AUB ScholarWorks

Low-quality protein modulates inflammatory markers and the response to lipopolysaccharide insult: The case of lysine

Show simple item record

dc.contributor.advisor Obeid, Omar
dc.contributor.advisor Eid, Assaad El Mallah, Carla 2023-01-17T06:21:57Z 2023-01-17T06:21:57Z 1/17/2023 1/16/2023
dc.description.abstract The relationship between non-communicable diseases (NCDs) and eating behavior has long been an area of interest. The literature largely attributes the association between NCDs and nutrition to a surplus of food and energy. However, a population observation brought to our attention a dietary factor that may explain the increase in the prevalence of NCDs among the least advantaged communities. Over the last couple of decades, the world has witnessed an increase in the prevalence of NCDs that has paralleled a major nutrition transition characterized by very high cereal intake among populations with low socioeconomic status (SES). Cereals contain low amounts of proteins, which naturally lack lysine, an essential amino acid, in adequate quantities. Lysine is a main component of the amino acid composition of both serum albumin and c-reactive protein (CRP), which concentrations were shown to change among people with low-grade inflammation, a hallmark of NCDs. Hence, it is thought that lysine deficiency might be a confounding factor explaining the association between nutrition and NCDs. In this work, we aim to study the effect of varied levels of lysine deficiency (60% and 30% deficiency) on body composition, inflammatory profile, and behavior of rats in the absence or presence of an inflammatory insult [lipopolysaccharide (LPS)]. For this purpose, two experiments were designed on five-week-old male Sprague Dawley rats to meet the objective of the work. Both experiments were identical and only differed in the level of lysine deficiency. In experiment 1, rats were randomly distributed into four groups: 1) control diet, 2) control diet+LPS, 3) 60% lysine-deficient diet, and 4) 60% lysine-deficient diet+LPS. Experiment 1 was followed by experiment 2, which held three experimental groups: 1) control diet, 2) 30% lysine-deficient diet, and 3) 30% lysine-deficient diet+LPS. Rats were only allowed their experimental diets for four weeks, during which LPS (50 µg/kg) or saline injections were administered intraperitoneally three times per week. The study showed that 60% lysine deficiency blunted growth and body compartments development, decreased albumin production, and raised hepatic c-reactive protein (CRP) expression, independently of interleukins 6 and 1β, the main precursors of CRP. Also, the 60% insufficient levels of lysine in the diet triggered hyperactivity and anxiety-like behavior. On the other hand, a marginal lysine deficiency of 30%, did not yield drastic changes in rats, suggesting dose-dependent alterations associated with the level of deficiency. LPS administration exacerbated outcomes related to body composition, metabolism, and behavior caused by 60% lysine deficiency but surprisingly did not worsen albumin and CRP expressions. This work presents evidence of varied physiological changes associated with insufficient amounts of lysine intake that can potentially increase risk factors for diseases. Thus, the increment in NCDs among the low SES populations, who heavily rely on cereals as a main source of protein may be blamed on low lysine availability in diets.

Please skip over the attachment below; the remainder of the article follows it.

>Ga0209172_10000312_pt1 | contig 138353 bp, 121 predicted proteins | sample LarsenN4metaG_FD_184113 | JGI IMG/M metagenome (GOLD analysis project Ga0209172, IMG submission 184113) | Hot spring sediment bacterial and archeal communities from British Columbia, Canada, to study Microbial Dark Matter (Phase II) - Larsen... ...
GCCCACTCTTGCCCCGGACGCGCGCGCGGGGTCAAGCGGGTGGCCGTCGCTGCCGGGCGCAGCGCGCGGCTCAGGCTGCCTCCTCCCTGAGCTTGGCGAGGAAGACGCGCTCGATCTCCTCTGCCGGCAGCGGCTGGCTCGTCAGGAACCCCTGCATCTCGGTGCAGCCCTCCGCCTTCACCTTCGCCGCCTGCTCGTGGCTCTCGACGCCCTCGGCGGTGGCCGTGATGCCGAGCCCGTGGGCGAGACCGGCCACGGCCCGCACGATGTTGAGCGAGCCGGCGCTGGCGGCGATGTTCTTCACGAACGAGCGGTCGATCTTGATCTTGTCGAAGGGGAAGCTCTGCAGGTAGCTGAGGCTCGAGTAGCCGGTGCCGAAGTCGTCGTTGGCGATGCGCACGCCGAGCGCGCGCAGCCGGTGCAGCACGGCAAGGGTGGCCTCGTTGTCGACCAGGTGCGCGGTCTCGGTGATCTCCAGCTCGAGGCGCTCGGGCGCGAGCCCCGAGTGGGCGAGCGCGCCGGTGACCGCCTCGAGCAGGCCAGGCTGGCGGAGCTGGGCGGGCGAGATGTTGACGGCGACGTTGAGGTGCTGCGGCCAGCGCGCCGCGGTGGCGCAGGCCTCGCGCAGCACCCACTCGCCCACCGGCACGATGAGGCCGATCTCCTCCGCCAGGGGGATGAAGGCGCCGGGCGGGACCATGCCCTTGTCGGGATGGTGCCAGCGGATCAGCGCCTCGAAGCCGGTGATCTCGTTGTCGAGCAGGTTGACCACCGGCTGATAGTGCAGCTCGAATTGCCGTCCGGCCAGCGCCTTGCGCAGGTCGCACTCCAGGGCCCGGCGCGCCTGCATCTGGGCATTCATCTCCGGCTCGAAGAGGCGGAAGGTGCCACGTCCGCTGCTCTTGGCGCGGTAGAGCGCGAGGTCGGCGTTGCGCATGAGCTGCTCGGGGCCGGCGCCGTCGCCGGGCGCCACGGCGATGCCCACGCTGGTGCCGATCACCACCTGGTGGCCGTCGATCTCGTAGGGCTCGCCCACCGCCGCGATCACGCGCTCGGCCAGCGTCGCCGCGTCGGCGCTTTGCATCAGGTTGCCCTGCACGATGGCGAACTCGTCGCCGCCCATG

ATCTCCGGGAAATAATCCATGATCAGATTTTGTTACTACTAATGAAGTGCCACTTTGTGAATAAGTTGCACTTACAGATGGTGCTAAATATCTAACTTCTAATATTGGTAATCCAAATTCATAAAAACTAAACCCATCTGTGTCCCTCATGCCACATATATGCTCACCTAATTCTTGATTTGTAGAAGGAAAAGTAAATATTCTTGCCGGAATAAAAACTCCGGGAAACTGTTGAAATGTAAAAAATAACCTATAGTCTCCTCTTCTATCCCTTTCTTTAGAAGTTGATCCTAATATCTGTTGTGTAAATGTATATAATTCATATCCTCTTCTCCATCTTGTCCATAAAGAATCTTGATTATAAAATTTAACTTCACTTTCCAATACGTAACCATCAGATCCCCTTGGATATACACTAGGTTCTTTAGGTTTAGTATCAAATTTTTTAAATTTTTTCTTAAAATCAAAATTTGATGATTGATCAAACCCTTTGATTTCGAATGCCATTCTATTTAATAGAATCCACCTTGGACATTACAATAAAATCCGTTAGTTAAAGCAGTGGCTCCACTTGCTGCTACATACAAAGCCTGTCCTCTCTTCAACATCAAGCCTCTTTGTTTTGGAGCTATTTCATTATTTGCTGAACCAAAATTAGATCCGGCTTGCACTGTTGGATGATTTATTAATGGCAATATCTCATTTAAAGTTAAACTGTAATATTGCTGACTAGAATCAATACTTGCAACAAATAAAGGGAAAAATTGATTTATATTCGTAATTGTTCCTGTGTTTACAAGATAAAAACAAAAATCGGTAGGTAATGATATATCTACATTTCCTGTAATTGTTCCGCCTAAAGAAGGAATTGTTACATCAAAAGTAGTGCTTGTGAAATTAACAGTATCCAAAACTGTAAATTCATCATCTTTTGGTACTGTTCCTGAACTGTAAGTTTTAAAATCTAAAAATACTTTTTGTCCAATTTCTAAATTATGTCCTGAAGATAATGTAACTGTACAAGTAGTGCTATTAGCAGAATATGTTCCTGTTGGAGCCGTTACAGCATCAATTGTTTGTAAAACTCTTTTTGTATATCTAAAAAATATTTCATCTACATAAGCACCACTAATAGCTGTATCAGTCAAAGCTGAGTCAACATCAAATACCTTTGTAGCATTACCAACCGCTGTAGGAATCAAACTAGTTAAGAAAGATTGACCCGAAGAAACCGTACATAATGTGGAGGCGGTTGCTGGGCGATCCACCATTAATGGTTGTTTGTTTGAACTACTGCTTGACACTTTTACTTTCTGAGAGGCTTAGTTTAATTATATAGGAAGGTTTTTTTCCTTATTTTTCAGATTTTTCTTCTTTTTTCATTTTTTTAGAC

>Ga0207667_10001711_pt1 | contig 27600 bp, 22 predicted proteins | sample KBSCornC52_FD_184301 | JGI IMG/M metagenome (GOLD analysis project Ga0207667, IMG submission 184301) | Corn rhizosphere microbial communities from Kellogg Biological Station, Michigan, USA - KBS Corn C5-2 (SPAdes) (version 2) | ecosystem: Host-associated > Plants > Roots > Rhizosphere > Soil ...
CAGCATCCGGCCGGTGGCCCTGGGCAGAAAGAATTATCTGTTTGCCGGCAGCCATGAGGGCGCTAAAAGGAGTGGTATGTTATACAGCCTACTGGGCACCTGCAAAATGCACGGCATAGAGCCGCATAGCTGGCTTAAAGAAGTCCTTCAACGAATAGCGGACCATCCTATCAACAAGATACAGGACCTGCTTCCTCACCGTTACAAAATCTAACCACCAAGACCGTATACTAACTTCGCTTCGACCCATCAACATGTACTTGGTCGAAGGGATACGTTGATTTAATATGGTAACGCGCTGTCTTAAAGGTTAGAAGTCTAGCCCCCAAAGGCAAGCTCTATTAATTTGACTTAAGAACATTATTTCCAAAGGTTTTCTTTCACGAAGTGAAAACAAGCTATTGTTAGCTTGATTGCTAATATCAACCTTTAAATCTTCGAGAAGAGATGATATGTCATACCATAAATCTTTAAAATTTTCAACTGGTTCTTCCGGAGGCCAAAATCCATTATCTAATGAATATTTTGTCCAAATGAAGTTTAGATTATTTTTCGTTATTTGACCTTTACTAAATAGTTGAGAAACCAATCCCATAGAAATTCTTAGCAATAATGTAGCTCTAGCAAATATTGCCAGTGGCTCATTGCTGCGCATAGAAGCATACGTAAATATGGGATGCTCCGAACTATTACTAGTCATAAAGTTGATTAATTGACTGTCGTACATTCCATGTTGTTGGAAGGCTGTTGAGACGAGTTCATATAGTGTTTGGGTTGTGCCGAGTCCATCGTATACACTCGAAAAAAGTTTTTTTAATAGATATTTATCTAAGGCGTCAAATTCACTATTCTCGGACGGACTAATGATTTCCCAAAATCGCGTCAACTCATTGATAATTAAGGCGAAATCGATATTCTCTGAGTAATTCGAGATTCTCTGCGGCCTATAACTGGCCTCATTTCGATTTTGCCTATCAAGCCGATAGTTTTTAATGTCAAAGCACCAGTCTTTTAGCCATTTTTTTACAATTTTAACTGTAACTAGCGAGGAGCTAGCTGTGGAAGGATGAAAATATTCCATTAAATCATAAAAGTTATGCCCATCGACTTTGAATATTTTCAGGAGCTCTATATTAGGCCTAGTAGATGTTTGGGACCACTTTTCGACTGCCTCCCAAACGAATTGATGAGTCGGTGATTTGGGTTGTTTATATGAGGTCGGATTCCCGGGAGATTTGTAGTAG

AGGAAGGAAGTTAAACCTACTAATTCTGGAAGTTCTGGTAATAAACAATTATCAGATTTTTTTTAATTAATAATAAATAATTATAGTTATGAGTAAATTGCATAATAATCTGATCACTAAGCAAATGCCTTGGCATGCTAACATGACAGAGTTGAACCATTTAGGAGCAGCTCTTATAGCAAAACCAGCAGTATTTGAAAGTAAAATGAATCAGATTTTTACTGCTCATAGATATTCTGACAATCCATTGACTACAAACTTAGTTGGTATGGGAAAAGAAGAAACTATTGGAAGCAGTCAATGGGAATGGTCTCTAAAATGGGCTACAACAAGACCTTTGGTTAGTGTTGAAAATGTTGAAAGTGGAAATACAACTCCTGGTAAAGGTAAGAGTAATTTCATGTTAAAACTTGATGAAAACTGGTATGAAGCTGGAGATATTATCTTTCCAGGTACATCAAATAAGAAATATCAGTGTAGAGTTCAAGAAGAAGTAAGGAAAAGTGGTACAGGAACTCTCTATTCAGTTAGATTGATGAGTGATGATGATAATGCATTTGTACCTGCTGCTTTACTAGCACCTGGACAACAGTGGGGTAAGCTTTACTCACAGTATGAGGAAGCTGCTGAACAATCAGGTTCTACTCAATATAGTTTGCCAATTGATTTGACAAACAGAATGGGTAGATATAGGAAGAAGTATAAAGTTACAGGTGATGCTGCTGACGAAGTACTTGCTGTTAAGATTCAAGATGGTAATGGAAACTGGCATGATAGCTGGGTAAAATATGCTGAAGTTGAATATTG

dc.language.iso en_US
dc.subject Lysine Deficiency
dc.subject Nutrition
dc.subject Rats
dc.subject C-reactive protein
dc.subject Anxiety-like behavior
dc.subject Albumin
dc.subject Body composition
dc.subject Energy efficiency
dc.subject Lipopolysaccharide
dc.subject Inflammation
dc.subject Amino acid
dc.title Low-quality protein modulates inflammatory markers and the response to lipopolysaccharide insult: The case of lysine
dc.type Dissertation
dc.contributor.department Department of Anatomy, Cell Biology, and Physiological Sciences
dc.contributor.faculty Faculty of Medicine
dc.contributor.institution American University of Beirut
dc.contributor.commembers Darwiche, Nadine
dc.contributor.commembers Toufeili, Imad
dc.contributor.commembers Abou-Kheir, Wassim
dc.contributor.commembers Obeid, Makram
dc.contributor.commembers Bassil, Maya
dc.contributor.commembers El Yazbi, Ahmed PhD
dc.contributor.AUBidnumber 201210420

Files in this item

This item appears in the following Collection(s)

Show simple item record

Search AUB ScholarWorks


My Account